But it was worth it. Oh it was so worth it. Even though Wielizcka was probably the most expensive single thing (there’s no way to visit without an organized tour) I did in my entire trip and one of the largest pains, the reward more than made up for it. There’s a reason it was one of the first UNESCO World Heritage Sites in the world. Hundreds of years of carvings and artwork by the salt miners has been preserved for your pleasure. With a guided group you get a chance to tour parts of the mine and marvel at statues carved from salt. Images of Polish historical figures are everywhere. The tour lasts a few hours and outside of the statues there’s an underground lake, giant chapel, light show, and journey back to the surface in a tightly packed elevator. Since it’s a mine it’s quite dark even with all the lights. It’s not dangerous or worrisome, but hard to get decent photos. So sorry about that.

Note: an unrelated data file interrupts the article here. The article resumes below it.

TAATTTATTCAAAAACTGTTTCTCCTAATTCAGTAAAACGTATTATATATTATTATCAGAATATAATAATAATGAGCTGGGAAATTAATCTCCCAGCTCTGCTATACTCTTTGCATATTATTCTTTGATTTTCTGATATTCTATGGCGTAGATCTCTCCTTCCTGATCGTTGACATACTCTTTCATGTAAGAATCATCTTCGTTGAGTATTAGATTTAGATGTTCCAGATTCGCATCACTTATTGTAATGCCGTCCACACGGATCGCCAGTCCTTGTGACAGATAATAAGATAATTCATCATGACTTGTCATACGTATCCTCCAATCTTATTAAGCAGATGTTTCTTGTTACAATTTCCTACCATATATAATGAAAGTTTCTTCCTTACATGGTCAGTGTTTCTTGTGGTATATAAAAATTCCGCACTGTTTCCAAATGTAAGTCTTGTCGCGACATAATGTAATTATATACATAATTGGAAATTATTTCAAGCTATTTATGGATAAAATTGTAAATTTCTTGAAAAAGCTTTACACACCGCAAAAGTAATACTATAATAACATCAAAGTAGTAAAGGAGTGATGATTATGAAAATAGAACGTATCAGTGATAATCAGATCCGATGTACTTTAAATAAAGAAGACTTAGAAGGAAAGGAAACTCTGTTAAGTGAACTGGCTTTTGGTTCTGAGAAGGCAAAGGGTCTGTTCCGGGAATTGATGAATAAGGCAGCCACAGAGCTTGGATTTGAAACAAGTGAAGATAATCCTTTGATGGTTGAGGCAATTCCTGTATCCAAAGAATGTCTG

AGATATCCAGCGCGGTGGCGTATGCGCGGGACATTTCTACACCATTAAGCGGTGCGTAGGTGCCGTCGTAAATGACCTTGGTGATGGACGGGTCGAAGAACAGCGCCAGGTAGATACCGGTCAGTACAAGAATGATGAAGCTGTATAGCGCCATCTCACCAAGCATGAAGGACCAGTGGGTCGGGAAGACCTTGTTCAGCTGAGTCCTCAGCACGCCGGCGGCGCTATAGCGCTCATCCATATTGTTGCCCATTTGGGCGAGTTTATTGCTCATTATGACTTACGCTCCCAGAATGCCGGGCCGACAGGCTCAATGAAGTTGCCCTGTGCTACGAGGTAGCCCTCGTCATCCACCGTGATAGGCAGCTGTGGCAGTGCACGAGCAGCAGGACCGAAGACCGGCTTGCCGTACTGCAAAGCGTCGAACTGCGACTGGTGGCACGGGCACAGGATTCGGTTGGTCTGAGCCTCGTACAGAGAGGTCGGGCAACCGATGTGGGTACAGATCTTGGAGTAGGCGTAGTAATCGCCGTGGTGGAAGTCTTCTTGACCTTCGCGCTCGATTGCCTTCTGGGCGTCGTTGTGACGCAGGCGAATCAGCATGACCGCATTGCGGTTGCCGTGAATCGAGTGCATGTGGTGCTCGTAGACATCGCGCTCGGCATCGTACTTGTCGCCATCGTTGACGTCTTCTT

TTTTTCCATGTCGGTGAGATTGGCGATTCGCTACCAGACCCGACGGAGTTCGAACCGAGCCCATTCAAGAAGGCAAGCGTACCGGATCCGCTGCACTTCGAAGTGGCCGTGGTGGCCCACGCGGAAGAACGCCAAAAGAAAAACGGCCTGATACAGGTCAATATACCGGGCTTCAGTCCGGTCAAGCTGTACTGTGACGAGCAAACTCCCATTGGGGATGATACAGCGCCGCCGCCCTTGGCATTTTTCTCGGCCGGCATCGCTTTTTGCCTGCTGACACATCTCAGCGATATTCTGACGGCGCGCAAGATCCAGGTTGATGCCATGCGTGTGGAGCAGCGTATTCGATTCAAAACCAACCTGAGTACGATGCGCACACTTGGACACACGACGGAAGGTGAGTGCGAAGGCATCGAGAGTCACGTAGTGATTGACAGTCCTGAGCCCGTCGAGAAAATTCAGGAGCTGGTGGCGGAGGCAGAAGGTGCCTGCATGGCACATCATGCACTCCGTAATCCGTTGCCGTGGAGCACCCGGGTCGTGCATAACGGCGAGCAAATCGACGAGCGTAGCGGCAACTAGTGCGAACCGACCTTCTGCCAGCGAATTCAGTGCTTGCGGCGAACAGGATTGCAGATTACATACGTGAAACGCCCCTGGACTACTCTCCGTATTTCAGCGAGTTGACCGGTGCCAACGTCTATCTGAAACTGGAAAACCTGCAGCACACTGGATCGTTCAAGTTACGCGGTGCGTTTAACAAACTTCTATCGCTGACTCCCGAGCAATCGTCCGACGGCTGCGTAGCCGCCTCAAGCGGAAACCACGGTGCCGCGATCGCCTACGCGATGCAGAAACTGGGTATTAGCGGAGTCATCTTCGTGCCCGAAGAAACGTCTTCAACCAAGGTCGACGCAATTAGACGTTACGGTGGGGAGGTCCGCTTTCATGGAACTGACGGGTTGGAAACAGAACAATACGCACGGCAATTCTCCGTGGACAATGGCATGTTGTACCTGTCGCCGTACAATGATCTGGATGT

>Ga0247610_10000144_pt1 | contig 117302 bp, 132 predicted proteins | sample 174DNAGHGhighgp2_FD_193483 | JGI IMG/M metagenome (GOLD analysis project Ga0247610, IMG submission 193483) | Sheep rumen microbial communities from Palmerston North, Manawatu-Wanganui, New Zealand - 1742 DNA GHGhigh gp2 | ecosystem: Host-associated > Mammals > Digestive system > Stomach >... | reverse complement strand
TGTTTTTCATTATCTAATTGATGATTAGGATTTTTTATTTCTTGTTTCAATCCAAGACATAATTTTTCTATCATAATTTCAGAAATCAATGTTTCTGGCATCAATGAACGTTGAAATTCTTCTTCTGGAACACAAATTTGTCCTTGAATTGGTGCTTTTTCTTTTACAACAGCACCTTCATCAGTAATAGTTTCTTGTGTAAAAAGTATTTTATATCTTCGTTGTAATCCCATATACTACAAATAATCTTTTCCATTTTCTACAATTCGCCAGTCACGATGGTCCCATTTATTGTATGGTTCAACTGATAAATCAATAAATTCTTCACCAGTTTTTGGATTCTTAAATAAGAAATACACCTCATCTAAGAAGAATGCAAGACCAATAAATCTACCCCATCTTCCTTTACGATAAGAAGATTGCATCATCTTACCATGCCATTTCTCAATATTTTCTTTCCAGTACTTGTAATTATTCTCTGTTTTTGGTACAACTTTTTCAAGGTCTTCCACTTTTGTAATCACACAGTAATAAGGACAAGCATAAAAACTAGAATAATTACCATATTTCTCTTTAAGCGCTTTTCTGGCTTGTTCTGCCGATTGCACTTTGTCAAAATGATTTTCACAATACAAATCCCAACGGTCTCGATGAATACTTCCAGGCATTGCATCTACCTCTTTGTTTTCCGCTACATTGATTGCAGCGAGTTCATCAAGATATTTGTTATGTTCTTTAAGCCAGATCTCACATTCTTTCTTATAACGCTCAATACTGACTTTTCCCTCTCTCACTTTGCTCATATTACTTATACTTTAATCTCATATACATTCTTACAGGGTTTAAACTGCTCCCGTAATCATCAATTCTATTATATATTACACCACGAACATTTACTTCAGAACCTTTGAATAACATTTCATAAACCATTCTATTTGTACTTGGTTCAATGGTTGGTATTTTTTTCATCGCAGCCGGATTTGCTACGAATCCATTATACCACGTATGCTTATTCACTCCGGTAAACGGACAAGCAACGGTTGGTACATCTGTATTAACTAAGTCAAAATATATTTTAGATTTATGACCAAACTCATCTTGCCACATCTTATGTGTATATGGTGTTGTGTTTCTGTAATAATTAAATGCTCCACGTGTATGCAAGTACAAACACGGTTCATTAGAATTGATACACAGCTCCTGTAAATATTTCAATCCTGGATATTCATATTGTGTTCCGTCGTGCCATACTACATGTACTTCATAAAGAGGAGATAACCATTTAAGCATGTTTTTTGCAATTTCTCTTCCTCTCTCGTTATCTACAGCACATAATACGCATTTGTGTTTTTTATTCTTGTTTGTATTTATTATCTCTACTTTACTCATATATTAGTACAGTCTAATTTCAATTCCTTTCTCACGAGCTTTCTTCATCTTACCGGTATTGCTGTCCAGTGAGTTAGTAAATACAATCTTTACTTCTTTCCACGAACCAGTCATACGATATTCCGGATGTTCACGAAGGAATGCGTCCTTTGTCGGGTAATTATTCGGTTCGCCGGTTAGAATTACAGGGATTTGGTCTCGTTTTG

Since I’m a bit of a nerd I immediately compared Wielizcka to Moria from Lord of the Rings. Not the Moria the fellowship went through full of orcs trying to kill them and a giant, fire whip wielding Balrog reasonably asking for a toll across the only bridge over a bottomless chasm. No, Wielizcka is what I imaged Moria to be like during the good years full of lights and history and carvings. Tolkienesque. Is that a real word?

While visit Krakow do yourself a favor and make a day trip out the mine. There are dozens of tour operators who can arrange it for you. Or you can purchase tickets online here. I simply arrived and bought a ticket from the counter, but that may not be a good idea during the high season.